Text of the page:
She goes on to note, “the event confirmed that the debates between art and poetry remain superficial,” or seem to be, and that “the cultural status quo is still very much, and in an often unexamined way, one of irreconcilable historic and formal differences between the literary and visual arts.” And even more provocatively: “the pink elephant in this open-air enclosure … is language itself.”[4] The same year, Tim Griffin, then the editor-in-chief of Artforum, described poetry as “seeming to the outside world little more than an archaic discipline, around which institutions were inevitably built in order to preserve its character and form.”[5]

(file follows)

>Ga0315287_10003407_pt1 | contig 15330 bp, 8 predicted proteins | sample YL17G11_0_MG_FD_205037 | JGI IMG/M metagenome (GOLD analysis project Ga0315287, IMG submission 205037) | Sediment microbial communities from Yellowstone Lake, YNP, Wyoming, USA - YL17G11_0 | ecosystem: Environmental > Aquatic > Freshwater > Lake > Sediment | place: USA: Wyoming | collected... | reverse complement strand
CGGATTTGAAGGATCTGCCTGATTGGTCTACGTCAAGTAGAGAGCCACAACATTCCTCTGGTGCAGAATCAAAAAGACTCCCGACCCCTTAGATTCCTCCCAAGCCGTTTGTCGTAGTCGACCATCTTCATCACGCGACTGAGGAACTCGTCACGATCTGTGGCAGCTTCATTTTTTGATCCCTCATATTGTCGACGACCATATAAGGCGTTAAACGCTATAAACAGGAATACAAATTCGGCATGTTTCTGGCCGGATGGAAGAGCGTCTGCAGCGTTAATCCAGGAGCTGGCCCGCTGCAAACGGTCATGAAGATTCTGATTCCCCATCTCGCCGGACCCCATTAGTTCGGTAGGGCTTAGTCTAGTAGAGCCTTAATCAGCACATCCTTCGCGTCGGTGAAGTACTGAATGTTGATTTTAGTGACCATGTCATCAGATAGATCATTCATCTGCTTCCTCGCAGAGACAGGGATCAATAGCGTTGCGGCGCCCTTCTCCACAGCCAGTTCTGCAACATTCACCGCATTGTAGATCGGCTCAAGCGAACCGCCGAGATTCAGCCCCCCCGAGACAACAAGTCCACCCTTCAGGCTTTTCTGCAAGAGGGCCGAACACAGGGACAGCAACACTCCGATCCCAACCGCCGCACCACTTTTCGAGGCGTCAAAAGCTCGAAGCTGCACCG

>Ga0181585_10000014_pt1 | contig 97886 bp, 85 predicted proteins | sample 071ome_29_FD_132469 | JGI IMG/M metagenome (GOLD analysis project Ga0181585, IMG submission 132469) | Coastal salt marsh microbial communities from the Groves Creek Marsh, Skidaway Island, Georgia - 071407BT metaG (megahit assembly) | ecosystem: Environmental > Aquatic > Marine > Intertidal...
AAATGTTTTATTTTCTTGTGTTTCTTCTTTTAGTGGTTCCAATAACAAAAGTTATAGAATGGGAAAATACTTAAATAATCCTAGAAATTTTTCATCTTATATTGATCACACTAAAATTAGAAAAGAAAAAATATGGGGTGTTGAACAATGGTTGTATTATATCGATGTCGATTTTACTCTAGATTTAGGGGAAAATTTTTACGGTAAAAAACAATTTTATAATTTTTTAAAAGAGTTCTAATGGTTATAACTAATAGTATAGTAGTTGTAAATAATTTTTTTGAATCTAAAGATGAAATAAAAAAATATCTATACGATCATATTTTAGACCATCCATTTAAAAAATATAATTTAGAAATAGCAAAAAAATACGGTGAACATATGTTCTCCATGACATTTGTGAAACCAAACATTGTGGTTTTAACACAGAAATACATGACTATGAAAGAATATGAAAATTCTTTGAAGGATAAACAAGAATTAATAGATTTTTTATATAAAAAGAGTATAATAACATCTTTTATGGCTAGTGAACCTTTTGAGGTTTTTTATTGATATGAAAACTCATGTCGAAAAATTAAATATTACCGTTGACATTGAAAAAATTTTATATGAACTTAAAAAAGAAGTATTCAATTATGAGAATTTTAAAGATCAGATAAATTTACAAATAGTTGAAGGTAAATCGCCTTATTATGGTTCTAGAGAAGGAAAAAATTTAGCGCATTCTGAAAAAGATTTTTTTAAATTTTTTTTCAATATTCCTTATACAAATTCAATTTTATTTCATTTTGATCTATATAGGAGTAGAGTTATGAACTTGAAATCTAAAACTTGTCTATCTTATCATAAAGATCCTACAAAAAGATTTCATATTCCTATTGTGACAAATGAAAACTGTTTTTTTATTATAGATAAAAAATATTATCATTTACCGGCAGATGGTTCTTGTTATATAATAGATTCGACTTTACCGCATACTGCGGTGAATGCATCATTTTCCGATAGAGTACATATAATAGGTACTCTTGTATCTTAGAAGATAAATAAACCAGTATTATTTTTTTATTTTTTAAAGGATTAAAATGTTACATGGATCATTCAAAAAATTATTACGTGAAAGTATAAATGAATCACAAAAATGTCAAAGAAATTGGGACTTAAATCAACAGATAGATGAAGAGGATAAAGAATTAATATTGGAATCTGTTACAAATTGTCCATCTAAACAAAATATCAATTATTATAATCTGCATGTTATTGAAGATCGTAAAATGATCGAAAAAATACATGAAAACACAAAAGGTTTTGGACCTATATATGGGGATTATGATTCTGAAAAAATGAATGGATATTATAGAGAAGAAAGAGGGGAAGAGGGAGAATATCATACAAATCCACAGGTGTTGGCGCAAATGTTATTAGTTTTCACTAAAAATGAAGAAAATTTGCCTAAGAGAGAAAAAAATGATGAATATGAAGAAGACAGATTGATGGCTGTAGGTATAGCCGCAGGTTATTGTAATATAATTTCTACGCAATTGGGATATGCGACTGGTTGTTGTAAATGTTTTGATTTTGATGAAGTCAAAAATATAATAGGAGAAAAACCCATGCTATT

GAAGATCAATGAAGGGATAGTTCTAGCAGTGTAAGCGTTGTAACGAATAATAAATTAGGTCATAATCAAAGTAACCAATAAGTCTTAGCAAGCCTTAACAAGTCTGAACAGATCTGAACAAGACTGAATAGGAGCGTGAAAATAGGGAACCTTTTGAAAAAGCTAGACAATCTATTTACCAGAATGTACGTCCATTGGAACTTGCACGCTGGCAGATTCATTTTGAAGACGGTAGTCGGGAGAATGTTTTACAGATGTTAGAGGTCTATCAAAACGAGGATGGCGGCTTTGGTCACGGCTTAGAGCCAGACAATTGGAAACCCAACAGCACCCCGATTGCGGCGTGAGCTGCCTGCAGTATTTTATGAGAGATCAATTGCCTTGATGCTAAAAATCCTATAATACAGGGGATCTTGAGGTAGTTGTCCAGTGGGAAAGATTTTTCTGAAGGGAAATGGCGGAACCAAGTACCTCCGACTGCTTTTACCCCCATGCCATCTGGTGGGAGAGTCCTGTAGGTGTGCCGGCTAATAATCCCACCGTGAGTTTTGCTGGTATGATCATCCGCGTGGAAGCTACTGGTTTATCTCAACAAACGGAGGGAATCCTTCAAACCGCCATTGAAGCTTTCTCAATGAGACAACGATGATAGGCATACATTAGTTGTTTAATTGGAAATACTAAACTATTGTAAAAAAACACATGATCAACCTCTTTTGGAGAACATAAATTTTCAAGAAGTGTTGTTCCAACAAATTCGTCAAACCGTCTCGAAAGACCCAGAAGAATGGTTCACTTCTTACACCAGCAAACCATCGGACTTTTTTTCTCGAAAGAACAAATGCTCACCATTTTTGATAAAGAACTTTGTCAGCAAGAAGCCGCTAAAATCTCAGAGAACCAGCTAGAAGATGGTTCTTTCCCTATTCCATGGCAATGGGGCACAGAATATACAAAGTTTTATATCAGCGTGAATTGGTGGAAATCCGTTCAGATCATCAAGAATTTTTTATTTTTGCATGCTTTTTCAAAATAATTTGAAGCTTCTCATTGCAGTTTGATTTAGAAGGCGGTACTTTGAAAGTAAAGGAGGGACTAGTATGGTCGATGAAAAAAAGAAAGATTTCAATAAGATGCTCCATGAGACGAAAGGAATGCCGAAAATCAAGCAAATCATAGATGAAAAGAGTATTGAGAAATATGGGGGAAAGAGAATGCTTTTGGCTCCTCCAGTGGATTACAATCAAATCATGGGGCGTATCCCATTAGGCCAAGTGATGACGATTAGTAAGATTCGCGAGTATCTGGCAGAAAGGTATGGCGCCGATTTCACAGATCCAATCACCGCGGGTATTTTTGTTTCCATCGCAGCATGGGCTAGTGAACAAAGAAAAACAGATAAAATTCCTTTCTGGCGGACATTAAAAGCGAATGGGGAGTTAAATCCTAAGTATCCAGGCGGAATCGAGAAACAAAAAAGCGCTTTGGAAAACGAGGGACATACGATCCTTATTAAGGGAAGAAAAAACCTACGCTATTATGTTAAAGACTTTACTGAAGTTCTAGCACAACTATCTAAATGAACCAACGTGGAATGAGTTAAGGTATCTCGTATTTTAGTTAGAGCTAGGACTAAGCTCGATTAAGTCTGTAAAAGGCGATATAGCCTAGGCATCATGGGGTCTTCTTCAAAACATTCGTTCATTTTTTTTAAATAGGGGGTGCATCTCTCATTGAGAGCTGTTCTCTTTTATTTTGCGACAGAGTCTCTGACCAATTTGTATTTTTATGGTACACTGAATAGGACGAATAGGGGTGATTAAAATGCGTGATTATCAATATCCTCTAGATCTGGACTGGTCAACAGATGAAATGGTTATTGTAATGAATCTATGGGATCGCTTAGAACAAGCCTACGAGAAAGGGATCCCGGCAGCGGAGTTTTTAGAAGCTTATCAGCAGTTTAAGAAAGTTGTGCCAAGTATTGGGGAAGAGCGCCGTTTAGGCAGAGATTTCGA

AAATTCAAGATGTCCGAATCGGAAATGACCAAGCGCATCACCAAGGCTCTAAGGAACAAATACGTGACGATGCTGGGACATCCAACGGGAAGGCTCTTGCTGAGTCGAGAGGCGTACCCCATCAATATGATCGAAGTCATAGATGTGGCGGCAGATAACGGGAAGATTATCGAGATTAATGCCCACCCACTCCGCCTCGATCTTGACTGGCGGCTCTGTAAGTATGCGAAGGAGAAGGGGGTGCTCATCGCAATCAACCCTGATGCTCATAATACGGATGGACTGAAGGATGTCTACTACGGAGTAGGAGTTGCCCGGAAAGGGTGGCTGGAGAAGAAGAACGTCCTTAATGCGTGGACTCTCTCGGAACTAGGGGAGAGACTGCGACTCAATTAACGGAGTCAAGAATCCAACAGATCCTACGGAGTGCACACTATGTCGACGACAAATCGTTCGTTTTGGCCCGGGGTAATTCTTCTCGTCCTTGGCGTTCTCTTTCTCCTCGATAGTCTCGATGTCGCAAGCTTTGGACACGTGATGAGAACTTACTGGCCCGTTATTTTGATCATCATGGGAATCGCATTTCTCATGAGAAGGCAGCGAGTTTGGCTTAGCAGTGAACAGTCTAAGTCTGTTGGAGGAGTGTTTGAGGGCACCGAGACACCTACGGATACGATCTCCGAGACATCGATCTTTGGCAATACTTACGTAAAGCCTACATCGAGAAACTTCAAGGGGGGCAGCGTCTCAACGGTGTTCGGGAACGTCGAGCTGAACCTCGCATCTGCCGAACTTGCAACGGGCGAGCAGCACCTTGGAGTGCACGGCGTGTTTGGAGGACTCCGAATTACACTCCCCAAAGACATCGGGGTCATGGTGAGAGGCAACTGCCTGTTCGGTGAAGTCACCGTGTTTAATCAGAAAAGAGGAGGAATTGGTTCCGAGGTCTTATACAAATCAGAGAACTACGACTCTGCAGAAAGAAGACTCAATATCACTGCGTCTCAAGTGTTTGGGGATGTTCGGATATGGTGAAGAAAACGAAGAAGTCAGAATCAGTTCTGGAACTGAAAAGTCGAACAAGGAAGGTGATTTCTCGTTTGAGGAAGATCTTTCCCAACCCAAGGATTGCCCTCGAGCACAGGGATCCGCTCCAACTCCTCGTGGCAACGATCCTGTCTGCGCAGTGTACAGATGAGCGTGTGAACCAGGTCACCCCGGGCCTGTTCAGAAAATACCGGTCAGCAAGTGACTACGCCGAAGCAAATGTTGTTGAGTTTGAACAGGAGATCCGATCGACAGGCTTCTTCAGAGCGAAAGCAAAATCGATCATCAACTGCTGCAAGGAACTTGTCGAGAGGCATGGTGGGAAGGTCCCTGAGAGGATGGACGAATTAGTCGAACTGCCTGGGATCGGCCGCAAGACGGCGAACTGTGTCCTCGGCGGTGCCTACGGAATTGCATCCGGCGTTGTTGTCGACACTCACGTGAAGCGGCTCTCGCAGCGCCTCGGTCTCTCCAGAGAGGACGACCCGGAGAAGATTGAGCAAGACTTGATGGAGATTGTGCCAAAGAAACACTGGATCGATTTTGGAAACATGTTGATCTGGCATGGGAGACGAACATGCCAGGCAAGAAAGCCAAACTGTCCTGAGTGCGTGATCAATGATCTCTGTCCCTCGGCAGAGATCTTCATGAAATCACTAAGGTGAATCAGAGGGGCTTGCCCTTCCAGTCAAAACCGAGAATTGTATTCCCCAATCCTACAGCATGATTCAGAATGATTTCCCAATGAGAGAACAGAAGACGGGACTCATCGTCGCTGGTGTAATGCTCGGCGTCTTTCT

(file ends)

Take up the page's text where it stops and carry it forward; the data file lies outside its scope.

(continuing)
If the divide between poetry and the visual arts seemed insurmountable in 2009, the intervening years have proven that, as Quinn Latimer noted in a special 2014 issue of Frieze devoted to poetry, “contemporary art is hungry and omnivorous; it devours and assimilates everything.”[6] Artist-run magazines such as Triple Canopy, Animal Shelter, The Happy Hypocrite, and Material have increasingly published poetry alongside art criticism and artist portfolios. Artists such as Karl Holmqvist and Sue Tompkins use poetry as their medium. And there has been increasing institutional interest in poetry as well. In 2014 Hans Ulrich Obrist, along with the LUMA Foundation, inaugurated 89plus and “Poetry will be made by all,” an exhibition at the LUMA Westbau exhibition space in Zurich, Switzerland, this time with artists and poets less anxious about language. In Los Angeles, the Poetic Research Bureau has begun an ongoing collaboration with the Museum of Contemporary Art on a series of performance and poetry events entitled Step and Repeat. And the New Museum’s 2015 Triennial included a poetry anthology called The Animated Reader edited by Brian Droitcour.